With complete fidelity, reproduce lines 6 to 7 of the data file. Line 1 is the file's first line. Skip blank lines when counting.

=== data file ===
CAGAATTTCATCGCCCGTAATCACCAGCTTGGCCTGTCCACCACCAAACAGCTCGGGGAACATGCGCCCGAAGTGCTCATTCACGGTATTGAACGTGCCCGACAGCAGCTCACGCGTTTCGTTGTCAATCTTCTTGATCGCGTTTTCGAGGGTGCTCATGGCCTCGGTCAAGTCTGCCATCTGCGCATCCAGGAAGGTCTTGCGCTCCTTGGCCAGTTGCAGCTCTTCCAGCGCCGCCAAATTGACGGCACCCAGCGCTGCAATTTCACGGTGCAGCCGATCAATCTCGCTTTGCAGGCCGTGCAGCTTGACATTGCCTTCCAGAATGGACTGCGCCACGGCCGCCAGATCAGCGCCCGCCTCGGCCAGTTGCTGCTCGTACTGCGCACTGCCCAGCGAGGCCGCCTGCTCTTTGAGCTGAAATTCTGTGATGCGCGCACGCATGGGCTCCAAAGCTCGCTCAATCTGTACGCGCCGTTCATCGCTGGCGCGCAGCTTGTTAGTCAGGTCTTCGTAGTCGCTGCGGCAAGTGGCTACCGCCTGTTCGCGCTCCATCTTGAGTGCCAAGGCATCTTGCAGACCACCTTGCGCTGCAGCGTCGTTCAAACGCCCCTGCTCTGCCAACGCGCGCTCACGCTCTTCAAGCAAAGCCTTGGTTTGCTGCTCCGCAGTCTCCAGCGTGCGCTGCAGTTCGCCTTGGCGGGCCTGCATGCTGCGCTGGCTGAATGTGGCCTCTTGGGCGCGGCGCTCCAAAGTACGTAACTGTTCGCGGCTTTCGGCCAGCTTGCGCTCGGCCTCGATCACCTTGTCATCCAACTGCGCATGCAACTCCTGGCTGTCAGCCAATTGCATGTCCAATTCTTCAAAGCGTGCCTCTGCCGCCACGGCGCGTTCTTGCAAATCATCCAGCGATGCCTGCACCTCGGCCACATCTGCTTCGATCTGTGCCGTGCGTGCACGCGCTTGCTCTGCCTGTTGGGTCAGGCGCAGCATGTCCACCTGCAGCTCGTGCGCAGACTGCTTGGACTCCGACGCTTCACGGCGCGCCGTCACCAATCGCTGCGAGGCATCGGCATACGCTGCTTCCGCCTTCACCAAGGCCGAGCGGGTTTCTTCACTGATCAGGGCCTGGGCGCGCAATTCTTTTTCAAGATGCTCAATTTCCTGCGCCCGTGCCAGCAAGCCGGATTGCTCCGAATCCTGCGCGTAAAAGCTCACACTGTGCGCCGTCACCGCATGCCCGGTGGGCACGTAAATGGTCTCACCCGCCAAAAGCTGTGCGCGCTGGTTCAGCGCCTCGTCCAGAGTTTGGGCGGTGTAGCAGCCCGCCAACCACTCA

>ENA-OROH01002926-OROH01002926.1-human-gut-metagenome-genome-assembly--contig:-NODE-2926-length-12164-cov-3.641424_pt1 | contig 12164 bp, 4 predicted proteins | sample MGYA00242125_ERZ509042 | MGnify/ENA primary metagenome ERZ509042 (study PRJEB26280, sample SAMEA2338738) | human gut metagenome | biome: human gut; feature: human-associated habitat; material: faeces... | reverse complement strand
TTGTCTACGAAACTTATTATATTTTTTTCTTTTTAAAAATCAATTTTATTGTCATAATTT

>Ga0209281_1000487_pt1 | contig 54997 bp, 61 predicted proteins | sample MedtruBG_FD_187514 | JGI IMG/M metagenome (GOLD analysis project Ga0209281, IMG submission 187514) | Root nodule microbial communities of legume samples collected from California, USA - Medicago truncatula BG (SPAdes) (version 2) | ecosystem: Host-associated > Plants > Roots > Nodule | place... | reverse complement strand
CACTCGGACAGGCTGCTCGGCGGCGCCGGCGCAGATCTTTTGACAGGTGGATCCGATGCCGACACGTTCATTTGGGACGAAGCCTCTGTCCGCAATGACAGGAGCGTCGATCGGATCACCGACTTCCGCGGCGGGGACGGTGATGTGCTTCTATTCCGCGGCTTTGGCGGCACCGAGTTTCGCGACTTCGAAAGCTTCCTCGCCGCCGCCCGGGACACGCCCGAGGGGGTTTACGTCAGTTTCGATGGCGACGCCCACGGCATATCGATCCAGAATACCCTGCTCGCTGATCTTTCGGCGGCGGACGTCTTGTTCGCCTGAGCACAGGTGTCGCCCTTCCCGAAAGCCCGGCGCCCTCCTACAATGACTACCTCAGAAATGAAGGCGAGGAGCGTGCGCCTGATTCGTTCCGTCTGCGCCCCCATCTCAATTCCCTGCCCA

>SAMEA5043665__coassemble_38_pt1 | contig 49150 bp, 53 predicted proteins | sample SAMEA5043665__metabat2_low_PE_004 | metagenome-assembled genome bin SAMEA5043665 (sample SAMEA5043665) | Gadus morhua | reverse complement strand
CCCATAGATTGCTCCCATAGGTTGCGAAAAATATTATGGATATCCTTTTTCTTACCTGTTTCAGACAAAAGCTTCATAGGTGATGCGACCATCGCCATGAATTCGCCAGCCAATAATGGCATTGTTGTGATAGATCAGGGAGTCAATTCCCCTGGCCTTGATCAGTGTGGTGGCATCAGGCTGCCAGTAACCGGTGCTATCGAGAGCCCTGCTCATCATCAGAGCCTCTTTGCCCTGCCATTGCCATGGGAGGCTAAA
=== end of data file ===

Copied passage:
>SAMEA5043665__coassemble_38_pt1 | contig 49150 bp, 53 predicted proteins | sample SAMEA5043665__metabat2_low_PE_004 | metagenome-assembled genome bin SAMEA5043665 (sample SAMEA5043665) | Gadus morhua | reverse complement strand
CCCATAGATTGCTCCCATAGGTTGCGAAAAATATTATGGATATCCTTTTTCTTACCTGTTTCAGACAAAAGCTTCATAGGTGATGCGACCATCGCCATGAATTCGCCAGCCAATAATGGCATTGTTGTGATAGATCAGGGAGTCAATTCCCCTGGCCTTGATCAGTGTGGTGGCATCAGGCTGCCAGTAACCGGTGCTATCGAGAGCCCTGCTCATCATCAGAGCCTCTTTGCCCTGCCATTGCCATGGGAGGCTAAA